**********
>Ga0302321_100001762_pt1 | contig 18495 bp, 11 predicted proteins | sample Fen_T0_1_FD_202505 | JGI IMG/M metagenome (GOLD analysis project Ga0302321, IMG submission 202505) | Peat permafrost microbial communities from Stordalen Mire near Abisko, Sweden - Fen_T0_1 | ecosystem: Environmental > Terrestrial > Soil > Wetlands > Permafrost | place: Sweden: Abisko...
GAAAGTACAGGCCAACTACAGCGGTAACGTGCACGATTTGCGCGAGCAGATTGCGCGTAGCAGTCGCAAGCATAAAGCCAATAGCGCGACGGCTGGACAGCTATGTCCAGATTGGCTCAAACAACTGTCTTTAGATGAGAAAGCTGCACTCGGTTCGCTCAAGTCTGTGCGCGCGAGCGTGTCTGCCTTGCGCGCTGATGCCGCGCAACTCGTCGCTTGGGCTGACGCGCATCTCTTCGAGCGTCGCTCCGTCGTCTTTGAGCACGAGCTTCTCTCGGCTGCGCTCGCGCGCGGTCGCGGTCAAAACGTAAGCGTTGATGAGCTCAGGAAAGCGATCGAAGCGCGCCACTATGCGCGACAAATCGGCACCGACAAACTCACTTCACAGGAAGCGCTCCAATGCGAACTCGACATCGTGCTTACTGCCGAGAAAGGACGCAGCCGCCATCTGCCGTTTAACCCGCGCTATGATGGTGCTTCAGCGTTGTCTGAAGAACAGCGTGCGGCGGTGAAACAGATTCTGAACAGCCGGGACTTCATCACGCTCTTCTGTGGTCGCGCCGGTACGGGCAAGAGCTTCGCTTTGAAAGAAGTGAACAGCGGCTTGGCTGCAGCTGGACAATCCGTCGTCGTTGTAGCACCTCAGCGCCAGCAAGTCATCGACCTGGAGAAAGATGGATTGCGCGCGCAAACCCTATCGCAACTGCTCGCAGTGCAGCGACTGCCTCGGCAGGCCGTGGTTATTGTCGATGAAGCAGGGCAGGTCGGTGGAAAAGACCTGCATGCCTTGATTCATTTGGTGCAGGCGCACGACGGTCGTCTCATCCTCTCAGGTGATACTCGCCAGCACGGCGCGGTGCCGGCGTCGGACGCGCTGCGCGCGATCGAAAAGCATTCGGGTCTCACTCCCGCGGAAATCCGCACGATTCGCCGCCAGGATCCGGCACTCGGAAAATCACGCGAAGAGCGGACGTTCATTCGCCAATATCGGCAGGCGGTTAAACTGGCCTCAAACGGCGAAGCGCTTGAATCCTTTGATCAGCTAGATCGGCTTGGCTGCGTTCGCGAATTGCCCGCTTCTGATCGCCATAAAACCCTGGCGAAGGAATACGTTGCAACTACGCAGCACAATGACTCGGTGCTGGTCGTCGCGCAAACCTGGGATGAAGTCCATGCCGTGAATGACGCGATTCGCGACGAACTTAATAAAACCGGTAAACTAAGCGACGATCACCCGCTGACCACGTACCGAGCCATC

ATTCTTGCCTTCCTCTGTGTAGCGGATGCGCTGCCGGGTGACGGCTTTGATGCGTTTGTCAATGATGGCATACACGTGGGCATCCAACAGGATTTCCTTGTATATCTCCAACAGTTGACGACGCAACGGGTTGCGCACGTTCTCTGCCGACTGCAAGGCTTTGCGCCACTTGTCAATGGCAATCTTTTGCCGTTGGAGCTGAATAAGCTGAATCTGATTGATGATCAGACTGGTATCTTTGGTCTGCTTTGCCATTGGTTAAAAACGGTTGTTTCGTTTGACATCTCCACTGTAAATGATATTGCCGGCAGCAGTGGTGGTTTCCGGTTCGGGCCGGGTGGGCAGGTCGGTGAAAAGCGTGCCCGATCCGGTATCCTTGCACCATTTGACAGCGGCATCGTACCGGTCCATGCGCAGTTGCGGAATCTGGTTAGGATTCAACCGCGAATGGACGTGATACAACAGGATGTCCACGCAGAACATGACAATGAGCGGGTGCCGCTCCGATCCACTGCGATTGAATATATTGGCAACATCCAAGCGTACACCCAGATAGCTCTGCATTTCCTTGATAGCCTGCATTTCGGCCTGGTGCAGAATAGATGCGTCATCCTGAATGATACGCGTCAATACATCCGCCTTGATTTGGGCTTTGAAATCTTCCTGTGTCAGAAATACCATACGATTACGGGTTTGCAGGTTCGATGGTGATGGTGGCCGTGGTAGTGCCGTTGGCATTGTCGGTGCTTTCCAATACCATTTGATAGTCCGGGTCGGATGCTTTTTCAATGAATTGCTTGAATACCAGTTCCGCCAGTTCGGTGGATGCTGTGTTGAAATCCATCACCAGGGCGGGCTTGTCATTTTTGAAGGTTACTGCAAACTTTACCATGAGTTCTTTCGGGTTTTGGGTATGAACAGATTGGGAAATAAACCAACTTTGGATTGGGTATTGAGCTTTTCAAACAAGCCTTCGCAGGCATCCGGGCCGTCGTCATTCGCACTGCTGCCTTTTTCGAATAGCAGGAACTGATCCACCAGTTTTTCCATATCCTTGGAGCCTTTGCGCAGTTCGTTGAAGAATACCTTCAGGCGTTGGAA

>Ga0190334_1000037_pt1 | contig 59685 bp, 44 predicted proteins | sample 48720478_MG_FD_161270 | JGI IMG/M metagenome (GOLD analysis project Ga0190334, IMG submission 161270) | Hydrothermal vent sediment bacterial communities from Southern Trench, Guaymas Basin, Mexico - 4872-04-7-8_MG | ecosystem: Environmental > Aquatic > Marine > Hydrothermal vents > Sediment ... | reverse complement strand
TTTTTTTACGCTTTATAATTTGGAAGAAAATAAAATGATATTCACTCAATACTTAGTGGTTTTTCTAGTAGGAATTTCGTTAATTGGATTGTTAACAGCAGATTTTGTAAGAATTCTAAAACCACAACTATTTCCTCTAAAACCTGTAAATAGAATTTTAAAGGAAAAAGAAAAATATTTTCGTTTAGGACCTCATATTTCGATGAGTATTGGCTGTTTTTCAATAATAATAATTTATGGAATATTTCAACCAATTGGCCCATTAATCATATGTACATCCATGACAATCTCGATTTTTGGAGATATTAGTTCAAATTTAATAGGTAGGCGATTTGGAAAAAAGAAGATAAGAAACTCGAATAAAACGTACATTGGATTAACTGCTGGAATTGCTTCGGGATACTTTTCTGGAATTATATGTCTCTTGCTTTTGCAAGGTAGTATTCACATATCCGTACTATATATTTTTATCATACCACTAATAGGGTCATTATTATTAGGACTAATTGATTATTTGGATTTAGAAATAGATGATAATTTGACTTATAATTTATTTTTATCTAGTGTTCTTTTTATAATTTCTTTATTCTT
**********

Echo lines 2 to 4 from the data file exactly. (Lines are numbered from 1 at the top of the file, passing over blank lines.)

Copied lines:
GAAAGTACAGGCCAACTACAGCGGTAACGTGCACGATTTGCGCGAGCAGATTGCGCGTAGCAGTCGCAAGCATAAAGCCAATAGCGCGACGGCTGGACAGCTATGTCCAGATTGGCTCAAACAACTGTCTTTAGATGAGAAAGCTGCACTCGGTTCGCTCAAGTCTGTGCGCGCGAGCGTGTCTGCCTTGCGCGCTGATGCCGCGCAACTCGTCGCTTGGGCTGACGCGCATCTCTTCGAGCGTCGCTCCGTCGTCTTTGAGCACGAGCTTCTCTCGGCTGCGCTCGCGCGCGGTCGCGGTCAAAACGTAAGCGTTGATGAGCTCAGGAAAGCGATCGAAGCGCGCCACTATGCGCGACAAATCGGCACCGACAAACTCACTTCACAGGAAGCGCTCCAATGCGAACTCGACATCGTGCTTACTGCCGAGAAAGGACGCAGCCGCCATCTGCCGTTTAACCCGCGCTATGATGGTGCTTCAGCGTTGTCTGAAGAACAGCGTGCGGCGGTGAAACAGATTCTGAACAGCCGGGACTTCATCACGCTCTTCTGTGGTCGCGCCGGTACGGGCAAGAGCTTCGCTTTGAAAGAAGTGAACAGCGGCTTGGCTGCAGCTGGACAATCCGTCGTCGTTGTAGCACCTCAGCGCCAGCAAGTCATCGACCTGGAGAAAGATGGATTGCGCGCGCAAACCCTATCGCAACTGCTCGCAGTGCAGCGACTGCCTCGGCAGGCCGTGGTTATTGTCGATGAAGCAGGGCAGGTCGGTGGAAAAGACCTGCATGCCTTGATTCATTTGGTGCAGGCGCACGACGGTCGTCTCATCCTCTCAGGTGATACTCGCCAGCACGGCGCGGTGCCGGCGTCGGACGCGCTGCGCGCGATCGAAAAGCATTCGGGTCTCACTCCCGCGGAAATCCGCACGATTCGCCGCCAGGATCCGGCACTCGGAAAATCACGCGAAGAGCGGACGTTCATTCGCCAATATCGGCAGGCGGTTAAACTGGCCTCAAACGGCGAAGCGCTTGAATCCTTTGATCAGCTAGATCGGCTTGGCTGCGTTCGCGAATTGCCCGCTTCTGATCGCCATAAAACCCTGGCGAAGGAATACGTTGCAACTACGCAGCACAATGACTCGGTGCTGGTCGTCGCGCAAACCTGGGATGAAGTCCATGCCGTGAATGACGCGATTCGCGACGAACTTAATAAAACCGGTAAACTAAGCGACGATCACCCGCTGACCACGTACCGAGCCATC

ATTCTTGCCTTCCTCTGTGTAGCGGATGCGCTGCCGGGTGACGGCTTTGATGCGTTTGTCAATGATGGCATACACGTGGGCATCCAACAGGATTTCCTTGTATATCTCCAACAGTTGACGACGCAACGGGTTGCGCACGTTCTCTGCCGACTGCAAGGCTTTGCGCCACTTGTCAATGGCAATCTTTTGCCGTTGGAGCTGAATAAGCTGAATCTGATTGATGATCAGACTGGTATCTTTGGTCTGCTTTGCCATTGGTTAAAAACGGTTGTTTCGTTTGACATCTCCACTGTAAATGATATTGCCGGCAGCAGTGGTGGTTTCCGGTTCGGGCCGGGTGGGCAGGTCGGTGAAAAGCGTGCCCGATCCGGTATCCTTGCACCATTTGACAGCGGCATCGTACCGGTCCATGCGCAGTTGCGGAATCTGGTTAGGATTCAACCGCGAATGGACGTGATACAACAGGATGTCCACGCAGAACATGACAATGAGCGGGTGCCGCTCCGATCCACTGCGATTGAATATATTGGCAACATCCAAGCGTACACCCAGATAGCTCTGCATTTCCTTGATAGCCTGCATTTCGGCCTGGTGCAGAATAGATGCGTCATCCTGAATGATACGCGTCAATACATCCGCCTTGATTTGGGCTTTGAAATCTTCCTGTGTCAGAAATACCATACGATTACGGGTTTGCAGGTTCGATGGTGATGGTGGCCGTGGTAGTGCCGTTGGCATTGTCGGTGCTTTCCAATACCATTTGATAGTCCGGGTCGGATGCTTTTTCAATGAATTGCTTGAATACCAGTTCCGCCAGTTCGGTGGATGCTGTGTTGAAATCCATCACCAGGGCGGGCTTGTCATTTTTGAAGGTTACTGCAAACTTTACCATGAGTTCTTTCGGGTTTTGGGTATGAACAGATTGGGAAATAAACCAACTTTGGATTGGGTATTGAGCTTTTCAAACAAGCCTTCGCAGGCATCCGGGCCGTCGTCATTCGCACTGCTGCCTTTTTCGAATAGCAGGAACTGATCCACCAGTTTTTCCATATCCTTGGAGCCTTTGCGCAGTTCGTTGAAGAATACCTTCAGGCGTTGGAA

>Ga0190334_1000037_pt1 | contig 59685 bp, 44 predicted proteins | sample 48720478_MG_FD_161270 | JGI IMG/M metagenome (GOLD analysis project Ga0190334, IMG submission 161270) | Hydrothermal vent sediment bacterial communities from Southern Trench, Guaymas Basin, Mexico - 4872-04-7-8_MG | ecosystem: Environmental > Aquatic > Marine > Hydrothermal vents > Sediment ... | reverse complement strand